For years we have blamed teens’ behavior on their “raging hormones”– which do in fact affect teens.
With more sophisticated brain imaging, researchers now understand that underlying many notorious teen behaviors is the pace of brain development.
Knowledge is power. Here’s how you can decode and respond to the teens in your life.
What Were You Thinking?
- Developmental challenge: The brain’s pre-frontal cortex, which controls executive functions, is not fully developed until age 20.
- Implications: Adolescents have trouble planning, problem solving, and controlling impulses. Teens are more likely to take risks, like shoplifting or driving a golf cart down a steep hill.
- What can you do? Understand where kids are coming from and provide coaching and support to help them learn how to strategize, prioritize, and think things through.
Feeling Your Pain
- Developmental challenge: The amygdala, which develops in hyper-drive in adolescence, is where raw emotions such as fear and anger are generated.
- Implications: Since they lead with their emotions, they often respond with more intensity than seems warranted. (Teens also can be more spontaneous and less inhibited in ways we admire.)
- What can you do? Don’t take things personally! When that intense voice comes at you from your darling child, take a breath and speak softly to calm things down.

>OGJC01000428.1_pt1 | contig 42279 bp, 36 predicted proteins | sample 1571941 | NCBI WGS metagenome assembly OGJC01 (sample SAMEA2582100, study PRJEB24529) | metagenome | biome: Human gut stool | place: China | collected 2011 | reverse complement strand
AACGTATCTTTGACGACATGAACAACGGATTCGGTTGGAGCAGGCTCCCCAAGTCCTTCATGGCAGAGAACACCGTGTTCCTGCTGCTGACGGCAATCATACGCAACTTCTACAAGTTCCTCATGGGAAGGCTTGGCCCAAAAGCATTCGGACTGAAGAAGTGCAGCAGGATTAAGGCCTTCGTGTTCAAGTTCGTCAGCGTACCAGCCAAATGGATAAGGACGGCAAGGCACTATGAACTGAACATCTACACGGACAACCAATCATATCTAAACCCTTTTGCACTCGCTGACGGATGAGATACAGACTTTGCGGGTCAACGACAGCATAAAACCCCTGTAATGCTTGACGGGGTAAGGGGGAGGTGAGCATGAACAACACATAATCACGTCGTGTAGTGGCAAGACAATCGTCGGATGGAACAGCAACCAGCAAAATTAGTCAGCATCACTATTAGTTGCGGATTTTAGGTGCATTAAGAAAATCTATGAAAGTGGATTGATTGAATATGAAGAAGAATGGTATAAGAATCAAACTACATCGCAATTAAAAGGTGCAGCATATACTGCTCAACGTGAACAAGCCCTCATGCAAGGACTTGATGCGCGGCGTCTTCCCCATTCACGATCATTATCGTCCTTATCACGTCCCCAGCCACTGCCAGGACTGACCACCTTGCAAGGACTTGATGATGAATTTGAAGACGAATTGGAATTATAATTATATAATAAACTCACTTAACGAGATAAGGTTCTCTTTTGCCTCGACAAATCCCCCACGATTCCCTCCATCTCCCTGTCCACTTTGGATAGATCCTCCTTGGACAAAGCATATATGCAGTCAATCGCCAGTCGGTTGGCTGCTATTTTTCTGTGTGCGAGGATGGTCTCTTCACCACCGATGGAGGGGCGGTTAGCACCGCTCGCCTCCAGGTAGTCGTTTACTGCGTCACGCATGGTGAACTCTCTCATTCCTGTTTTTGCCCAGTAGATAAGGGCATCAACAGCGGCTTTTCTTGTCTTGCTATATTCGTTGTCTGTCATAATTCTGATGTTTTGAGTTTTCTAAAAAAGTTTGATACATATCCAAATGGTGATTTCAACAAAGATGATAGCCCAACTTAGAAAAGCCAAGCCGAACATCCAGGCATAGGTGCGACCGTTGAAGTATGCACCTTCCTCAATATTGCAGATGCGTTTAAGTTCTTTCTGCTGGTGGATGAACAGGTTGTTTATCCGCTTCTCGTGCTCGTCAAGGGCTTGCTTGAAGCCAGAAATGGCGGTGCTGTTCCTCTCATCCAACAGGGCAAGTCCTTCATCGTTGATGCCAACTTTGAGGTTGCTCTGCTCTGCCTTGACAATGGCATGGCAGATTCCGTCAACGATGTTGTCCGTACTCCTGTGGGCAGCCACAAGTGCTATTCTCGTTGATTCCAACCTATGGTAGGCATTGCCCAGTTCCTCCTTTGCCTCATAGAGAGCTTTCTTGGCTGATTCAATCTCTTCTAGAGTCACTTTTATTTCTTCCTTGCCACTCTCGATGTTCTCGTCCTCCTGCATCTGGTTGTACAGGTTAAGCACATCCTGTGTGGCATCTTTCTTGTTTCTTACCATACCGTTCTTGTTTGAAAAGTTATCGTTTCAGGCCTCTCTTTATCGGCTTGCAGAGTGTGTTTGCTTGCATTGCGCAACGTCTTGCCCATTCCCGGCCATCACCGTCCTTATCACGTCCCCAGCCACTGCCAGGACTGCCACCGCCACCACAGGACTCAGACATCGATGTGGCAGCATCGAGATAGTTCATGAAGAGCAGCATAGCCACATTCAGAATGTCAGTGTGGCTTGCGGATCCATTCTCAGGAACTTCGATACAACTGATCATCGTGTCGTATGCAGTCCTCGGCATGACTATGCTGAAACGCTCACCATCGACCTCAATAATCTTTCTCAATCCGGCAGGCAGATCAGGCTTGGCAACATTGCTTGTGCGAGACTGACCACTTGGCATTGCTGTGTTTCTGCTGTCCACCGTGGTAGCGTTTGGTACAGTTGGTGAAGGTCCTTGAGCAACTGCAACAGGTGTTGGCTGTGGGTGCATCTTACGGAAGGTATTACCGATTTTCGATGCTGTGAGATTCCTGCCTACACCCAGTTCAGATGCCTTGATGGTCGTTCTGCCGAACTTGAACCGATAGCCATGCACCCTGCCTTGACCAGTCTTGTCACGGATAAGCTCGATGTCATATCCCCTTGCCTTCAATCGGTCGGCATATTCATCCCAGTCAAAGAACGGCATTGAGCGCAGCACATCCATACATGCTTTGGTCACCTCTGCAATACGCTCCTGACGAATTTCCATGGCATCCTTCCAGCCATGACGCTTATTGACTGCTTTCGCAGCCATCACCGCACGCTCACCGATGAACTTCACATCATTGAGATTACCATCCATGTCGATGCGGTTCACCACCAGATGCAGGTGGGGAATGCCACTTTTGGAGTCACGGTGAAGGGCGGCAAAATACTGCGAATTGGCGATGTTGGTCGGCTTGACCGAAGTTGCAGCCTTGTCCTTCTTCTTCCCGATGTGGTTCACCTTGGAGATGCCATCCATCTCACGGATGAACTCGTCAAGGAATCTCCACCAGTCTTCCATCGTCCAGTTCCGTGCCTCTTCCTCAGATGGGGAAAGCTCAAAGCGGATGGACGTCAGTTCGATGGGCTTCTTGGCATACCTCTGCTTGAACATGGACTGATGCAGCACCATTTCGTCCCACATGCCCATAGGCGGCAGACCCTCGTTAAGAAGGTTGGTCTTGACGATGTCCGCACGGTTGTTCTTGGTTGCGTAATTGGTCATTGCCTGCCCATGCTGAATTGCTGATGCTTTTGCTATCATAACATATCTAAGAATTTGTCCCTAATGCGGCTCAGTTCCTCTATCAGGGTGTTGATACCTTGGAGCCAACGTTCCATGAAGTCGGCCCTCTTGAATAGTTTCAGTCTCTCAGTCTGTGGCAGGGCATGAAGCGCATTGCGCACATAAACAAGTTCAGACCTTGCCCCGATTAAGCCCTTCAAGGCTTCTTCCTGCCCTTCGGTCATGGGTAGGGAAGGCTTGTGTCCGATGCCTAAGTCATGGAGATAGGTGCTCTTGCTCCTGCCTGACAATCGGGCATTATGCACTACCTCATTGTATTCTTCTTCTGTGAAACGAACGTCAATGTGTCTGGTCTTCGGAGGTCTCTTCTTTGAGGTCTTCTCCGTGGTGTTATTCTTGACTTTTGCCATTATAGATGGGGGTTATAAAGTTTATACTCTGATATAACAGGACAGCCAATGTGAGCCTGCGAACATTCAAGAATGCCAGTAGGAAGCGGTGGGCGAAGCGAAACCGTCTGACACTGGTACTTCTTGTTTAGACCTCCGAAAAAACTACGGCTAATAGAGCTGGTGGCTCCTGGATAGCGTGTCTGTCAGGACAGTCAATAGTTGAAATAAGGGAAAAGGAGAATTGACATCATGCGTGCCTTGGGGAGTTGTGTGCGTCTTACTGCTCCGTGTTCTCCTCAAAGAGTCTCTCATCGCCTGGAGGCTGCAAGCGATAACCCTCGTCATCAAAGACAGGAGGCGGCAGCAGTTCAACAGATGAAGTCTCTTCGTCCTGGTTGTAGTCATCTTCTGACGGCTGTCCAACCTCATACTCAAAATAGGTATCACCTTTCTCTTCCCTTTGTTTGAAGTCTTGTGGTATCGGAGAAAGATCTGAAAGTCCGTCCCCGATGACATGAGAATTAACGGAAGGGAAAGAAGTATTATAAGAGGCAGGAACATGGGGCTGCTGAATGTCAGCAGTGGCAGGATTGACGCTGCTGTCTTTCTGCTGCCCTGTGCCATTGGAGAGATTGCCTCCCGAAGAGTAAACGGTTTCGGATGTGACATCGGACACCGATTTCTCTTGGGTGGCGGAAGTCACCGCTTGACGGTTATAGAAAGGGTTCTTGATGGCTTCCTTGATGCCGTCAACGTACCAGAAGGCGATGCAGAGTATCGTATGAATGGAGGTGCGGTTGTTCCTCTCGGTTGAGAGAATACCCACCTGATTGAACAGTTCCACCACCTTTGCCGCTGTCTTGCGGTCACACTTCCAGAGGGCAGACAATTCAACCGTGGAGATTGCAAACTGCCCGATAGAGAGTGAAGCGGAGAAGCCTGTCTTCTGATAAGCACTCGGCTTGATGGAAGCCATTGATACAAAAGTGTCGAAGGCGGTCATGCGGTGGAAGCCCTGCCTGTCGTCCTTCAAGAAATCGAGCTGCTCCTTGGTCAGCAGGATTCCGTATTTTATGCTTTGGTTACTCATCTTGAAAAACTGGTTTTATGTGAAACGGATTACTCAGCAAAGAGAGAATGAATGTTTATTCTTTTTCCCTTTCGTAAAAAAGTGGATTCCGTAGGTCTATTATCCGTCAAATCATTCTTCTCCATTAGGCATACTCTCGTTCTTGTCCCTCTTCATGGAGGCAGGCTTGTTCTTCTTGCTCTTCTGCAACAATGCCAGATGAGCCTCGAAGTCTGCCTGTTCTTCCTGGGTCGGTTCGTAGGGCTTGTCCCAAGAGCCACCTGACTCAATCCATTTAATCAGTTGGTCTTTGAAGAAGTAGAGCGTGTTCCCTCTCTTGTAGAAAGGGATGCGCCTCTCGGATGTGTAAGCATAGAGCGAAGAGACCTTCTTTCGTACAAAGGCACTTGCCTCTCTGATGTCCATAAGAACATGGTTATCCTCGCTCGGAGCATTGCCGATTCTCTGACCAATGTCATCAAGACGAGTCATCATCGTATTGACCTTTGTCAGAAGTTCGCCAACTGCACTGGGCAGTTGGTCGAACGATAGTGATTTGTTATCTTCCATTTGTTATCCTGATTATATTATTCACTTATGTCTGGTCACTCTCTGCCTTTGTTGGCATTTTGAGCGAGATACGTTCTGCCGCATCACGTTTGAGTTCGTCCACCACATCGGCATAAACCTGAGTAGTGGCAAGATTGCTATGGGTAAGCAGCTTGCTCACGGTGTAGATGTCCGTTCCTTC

The Quest for Pleasure
- Developmental challenge: Located at the base of the forebrain, the nucleus accumbens is related to reward seeking.
- Implications: The brain’s relative immaturity means that teens need big jolts to feel pleasure, resulting in preferences for low effort/ high excitement activities like video games, skate boarding and, unfortunately, substance use.
That’s not all. In studies, a teen’s prefrontal cortex (remember, central to weighing risk and consequences) shows a diminished response when their reward center experiences intense excitement. It is as if the pleasure response hijacks the executive function.
- What can you do? Provide experiences that are safe and highly rewarding, and understand that teens’ lack of enthusiasm at times is developmental.
Use It or Lose It
- Developmental challenge: The brain is still developing during the teen years, even into the 20s. Most surprising is that teens go through a second wave of overproduction of gray matter – as in the first 18 months of life – followed by a process of “pruning,” where unused neural connections wither away while those that are used, stay. Thus, the “use it or lose it” principle.
- Implications: Teens start to figure out how to make it in the world, as they gain new skills and knowledge and adapt to environmental demands. (This explains a 13 year-old’s ability to master new technology while parents struggle.)
- What can you do? Encourage your son or daughter to engage in meaningful, enjoyable activities that help them stretch and grow. Find opportunities like Moving Traditions’ programs, with a supportive mentor and peer community, that draw on a gender lens and Jewish values to help teens think critically about the messages they receive from the world around them.